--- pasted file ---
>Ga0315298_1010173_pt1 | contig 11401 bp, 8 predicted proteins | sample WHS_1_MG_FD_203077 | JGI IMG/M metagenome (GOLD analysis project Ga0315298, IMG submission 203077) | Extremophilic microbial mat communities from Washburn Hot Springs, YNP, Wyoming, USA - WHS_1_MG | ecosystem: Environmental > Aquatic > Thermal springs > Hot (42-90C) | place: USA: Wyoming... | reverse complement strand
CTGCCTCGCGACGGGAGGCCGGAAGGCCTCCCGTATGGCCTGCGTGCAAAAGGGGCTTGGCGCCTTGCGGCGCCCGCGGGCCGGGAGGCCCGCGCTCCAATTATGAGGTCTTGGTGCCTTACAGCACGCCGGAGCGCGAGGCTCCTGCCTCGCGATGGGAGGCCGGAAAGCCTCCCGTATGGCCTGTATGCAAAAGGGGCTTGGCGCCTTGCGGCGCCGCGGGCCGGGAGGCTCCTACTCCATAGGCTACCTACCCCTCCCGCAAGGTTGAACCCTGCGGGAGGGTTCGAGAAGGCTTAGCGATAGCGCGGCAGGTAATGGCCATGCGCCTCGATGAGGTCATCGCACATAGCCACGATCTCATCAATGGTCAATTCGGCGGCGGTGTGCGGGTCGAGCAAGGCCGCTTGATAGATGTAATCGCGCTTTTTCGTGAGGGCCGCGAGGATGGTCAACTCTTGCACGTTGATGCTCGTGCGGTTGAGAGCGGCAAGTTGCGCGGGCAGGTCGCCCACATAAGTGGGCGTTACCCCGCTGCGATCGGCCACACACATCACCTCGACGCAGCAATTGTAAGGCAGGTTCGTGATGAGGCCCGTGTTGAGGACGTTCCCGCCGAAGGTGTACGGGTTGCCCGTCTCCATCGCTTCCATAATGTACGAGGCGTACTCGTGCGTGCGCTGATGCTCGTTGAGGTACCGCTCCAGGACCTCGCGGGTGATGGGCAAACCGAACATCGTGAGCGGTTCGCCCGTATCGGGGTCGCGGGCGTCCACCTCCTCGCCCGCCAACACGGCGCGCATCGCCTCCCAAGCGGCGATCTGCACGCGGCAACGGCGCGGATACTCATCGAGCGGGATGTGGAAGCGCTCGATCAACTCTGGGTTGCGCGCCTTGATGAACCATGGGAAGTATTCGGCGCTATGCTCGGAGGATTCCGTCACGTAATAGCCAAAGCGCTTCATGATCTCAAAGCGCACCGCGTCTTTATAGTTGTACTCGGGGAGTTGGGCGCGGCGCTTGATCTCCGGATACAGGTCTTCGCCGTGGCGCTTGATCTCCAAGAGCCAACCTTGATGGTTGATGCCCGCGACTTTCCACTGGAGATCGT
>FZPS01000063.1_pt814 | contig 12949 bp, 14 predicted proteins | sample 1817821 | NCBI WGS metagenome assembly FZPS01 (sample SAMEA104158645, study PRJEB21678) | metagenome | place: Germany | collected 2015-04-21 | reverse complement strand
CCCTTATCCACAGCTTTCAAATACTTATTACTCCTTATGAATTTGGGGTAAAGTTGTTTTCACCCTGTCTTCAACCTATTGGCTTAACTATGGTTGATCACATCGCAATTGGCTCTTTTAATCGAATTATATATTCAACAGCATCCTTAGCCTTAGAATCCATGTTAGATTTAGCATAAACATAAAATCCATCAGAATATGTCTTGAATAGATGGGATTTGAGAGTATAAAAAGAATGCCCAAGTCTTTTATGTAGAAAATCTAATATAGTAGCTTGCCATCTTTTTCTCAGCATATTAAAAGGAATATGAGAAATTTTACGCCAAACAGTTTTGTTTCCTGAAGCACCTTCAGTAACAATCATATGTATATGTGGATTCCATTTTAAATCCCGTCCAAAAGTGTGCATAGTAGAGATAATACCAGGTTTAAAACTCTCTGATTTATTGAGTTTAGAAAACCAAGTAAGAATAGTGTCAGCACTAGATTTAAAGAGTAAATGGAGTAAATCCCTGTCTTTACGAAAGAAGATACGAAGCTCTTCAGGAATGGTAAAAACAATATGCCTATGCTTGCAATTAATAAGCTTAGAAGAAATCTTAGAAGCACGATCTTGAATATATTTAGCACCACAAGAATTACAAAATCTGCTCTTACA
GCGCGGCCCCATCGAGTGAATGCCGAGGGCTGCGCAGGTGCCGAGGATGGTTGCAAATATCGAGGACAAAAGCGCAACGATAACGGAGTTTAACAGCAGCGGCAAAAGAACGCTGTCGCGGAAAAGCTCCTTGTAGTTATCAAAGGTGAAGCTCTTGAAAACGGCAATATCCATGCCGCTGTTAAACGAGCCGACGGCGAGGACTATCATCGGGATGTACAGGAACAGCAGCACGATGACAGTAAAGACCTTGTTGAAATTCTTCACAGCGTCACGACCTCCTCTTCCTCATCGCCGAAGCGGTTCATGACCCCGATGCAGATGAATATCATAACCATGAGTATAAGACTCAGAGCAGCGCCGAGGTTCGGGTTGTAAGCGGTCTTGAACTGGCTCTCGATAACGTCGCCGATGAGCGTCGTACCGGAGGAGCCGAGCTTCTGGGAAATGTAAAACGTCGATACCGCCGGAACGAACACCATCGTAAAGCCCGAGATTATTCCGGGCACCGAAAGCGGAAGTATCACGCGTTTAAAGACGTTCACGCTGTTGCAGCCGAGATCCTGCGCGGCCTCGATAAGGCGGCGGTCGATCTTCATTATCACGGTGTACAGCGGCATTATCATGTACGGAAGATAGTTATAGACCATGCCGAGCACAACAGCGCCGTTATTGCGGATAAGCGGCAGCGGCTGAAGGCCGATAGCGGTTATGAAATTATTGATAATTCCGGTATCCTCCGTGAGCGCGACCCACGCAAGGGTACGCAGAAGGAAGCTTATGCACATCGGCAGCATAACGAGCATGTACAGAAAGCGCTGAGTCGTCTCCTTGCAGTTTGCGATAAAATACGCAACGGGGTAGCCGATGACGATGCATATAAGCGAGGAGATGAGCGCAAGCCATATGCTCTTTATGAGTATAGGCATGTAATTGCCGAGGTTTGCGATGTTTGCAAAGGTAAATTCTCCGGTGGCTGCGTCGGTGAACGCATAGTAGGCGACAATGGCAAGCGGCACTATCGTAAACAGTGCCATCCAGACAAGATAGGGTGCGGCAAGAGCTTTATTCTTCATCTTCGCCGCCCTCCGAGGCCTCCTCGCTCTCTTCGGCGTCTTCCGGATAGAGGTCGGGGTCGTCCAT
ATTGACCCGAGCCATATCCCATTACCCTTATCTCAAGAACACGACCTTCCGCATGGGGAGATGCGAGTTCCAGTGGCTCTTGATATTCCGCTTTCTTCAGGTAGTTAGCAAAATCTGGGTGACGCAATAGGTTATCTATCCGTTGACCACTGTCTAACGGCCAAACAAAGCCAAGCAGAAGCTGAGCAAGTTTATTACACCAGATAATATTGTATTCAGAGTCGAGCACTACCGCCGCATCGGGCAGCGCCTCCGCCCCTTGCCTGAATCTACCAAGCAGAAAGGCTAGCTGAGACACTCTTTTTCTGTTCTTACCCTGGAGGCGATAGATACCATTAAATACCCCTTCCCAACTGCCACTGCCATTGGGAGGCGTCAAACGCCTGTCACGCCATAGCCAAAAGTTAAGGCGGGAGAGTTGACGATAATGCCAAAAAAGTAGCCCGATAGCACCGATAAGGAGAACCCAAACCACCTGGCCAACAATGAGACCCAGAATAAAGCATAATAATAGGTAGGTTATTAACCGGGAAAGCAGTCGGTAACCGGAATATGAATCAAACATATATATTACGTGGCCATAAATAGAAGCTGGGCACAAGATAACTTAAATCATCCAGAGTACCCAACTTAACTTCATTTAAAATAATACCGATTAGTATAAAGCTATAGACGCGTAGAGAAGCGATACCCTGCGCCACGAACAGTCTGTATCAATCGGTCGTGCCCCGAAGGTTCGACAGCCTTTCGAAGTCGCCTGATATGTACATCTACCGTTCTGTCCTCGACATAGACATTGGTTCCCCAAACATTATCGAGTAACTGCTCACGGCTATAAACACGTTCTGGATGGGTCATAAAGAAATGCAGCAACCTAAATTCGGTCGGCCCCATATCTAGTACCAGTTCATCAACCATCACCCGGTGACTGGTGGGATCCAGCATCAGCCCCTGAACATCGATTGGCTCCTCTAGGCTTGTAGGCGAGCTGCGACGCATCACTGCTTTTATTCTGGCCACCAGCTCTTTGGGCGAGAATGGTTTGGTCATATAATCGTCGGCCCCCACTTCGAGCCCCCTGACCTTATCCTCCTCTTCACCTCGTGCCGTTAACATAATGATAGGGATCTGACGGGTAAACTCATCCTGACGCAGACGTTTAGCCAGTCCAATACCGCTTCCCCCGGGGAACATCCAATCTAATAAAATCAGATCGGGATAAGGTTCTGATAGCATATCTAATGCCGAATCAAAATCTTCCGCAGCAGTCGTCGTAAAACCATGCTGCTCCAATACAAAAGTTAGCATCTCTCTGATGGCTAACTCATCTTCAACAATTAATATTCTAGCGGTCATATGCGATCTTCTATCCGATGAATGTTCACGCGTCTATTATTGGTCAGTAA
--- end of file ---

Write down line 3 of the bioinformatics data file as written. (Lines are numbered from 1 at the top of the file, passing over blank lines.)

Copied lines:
>FZPS01000063.1_pt814 | contig 12949 bp, 14 predicted proteins | sample 1817821 | NCBI WGS metagenome assembly FZPS01 (sample SAMEA104158645, study PRJEB21678) | metagenome | place: Germany | collected 2015-04-21 | reverse complement strand